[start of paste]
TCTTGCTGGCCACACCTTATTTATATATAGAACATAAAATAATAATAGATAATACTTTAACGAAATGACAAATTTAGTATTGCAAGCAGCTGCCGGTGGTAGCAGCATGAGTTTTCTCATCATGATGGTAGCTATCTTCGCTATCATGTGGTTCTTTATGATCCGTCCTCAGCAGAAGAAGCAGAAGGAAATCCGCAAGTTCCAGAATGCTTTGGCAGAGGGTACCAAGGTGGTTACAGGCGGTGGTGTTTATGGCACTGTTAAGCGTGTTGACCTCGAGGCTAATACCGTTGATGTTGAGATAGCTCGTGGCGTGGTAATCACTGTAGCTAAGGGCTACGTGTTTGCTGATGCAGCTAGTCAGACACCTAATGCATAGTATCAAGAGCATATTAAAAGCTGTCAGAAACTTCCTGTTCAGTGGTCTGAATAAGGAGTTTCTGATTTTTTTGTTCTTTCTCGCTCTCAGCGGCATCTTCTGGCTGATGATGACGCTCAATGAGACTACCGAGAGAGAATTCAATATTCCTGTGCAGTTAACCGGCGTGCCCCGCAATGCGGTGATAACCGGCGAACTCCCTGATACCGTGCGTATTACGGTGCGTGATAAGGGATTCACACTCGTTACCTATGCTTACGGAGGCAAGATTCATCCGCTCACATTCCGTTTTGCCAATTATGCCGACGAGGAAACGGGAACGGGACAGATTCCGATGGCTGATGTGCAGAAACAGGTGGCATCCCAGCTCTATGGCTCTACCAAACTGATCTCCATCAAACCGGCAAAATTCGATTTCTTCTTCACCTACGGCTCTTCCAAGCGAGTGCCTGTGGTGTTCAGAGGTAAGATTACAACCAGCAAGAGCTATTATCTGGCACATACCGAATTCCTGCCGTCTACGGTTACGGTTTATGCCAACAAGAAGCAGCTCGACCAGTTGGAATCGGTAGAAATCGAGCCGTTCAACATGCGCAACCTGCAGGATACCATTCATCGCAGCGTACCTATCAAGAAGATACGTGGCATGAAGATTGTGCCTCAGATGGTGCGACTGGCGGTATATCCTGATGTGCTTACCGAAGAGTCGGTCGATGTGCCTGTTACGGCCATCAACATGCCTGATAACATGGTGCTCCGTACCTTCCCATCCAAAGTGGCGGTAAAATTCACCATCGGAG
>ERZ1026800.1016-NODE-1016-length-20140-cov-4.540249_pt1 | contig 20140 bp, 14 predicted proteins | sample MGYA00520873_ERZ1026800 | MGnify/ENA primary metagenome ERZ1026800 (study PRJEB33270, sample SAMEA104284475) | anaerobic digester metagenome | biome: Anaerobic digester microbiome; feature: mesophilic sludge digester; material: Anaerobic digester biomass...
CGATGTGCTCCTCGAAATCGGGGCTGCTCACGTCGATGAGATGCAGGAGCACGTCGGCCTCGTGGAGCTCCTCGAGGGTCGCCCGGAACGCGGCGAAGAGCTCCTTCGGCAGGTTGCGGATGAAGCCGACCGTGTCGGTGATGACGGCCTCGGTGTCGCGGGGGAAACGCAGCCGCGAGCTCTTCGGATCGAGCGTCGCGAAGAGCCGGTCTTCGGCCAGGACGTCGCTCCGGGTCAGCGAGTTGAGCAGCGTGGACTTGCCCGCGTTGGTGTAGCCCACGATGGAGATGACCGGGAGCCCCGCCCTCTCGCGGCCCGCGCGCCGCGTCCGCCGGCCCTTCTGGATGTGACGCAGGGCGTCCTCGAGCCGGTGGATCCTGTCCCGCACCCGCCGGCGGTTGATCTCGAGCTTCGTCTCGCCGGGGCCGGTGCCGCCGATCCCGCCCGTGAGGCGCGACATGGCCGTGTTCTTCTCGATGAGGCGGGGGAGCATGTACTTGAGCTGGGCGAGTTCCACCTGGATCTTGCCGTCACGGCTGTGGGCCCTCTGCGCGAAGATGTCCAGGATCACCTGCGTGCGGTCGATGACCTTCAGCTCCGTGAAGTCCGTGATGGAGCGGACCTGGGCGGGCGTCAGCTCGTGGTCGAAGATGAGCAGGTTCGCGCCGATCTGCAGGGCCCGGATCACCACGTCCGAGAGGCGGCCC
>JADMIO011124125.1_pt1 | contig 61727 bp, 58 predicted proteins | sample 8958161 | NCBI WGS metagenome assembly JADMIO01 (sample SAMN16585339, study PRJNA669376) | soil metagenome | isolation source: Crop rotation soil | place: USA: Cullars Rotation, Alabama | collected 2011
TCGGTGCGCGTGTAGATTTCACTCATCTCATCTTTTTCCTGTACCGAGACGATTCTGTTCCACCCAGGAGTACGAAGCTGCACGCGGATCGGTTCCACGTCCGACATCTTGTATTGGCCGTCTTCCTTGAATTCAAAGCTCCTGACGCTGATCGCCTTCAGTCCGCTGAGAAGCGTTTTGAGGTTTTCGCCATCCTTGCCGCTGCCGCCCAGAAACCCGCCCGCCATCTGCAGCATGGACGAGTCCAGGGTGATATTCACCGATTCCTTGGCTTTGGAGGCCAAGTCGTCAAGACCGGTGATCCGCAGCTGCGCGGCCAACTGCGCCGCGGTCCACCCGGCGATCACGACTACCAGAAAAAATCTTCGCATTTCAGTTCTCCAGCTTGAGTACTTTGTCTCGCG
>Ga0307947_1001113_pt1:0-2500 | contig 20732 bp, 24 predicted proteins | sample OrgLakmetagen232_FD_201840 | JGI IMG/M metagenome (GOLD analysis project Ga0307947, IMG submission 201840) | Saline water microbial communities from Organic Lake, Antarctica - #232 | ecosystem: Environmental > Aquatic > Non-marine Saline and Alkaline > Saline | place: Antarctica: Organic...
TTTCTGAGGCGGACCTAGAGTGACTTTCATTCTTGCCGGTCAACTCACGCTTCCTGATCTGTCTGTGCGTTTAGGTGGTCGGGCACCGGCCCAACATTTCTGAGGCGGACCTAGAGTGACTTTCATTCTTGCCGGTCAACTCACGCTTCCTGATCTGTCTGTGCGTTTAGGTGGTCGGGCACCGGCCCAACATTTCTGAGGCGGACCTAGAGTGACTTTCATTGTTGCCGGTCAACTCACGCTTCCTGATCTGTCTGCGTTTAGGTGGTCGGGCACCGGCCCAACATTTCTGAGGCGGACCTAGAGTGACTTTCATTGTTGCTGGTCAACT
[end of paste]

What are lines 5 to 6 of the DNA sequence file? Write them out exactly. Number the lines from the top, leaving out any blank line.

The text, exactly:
TCGGTGCGCGTGTAGATTTCACTCATCTCATCTTTTTCCTGTACCGAGACGATTCTGTTCCACCCAGGAGTACGAAGCTGCACGCGGATCGGTTCCACGTCCGACATCTTGTATTGGCCGTCTTCCTTGAATTCAAAGCTCCTGACGCTGATCGCCTTCAGTCCGCTGAGAAGCGTTTTGAGGTTTTCGCCATCCTTGCCGCTGCCGCCCAGAAACCCGCCCGCCATCTGCAGCATGGACGAGTCCAGGGTGATATTCACCGATTCCTTGGCTTTGGAGGCCAAGTCGTCAAGACCGGTGATCCGCAGCTGCGCGGCCAACTGCGCCGCGGTCCACCCGGCGATCACGACTACCAGAAAAAATCTTCGCATTTCAGTTCTCCAGCTTGAGTACTTTGTCTCGCG
>Ga0307947_1001113_pt1:0-2500 | contig 20732 bp, 24 predicted proteins | sample OrgLakmetagen232_FD_201840 | JGI IMG/M metagenome (GOLD analysis project Ga0307947, IMG submission 201840) | Saline water microbial communities from Organic Lake, Antarctica - #232 | ecosystem: Environmental > Aquatic > Non-marine Saline and Alkaline > Saline | place: Antarctica: Organic...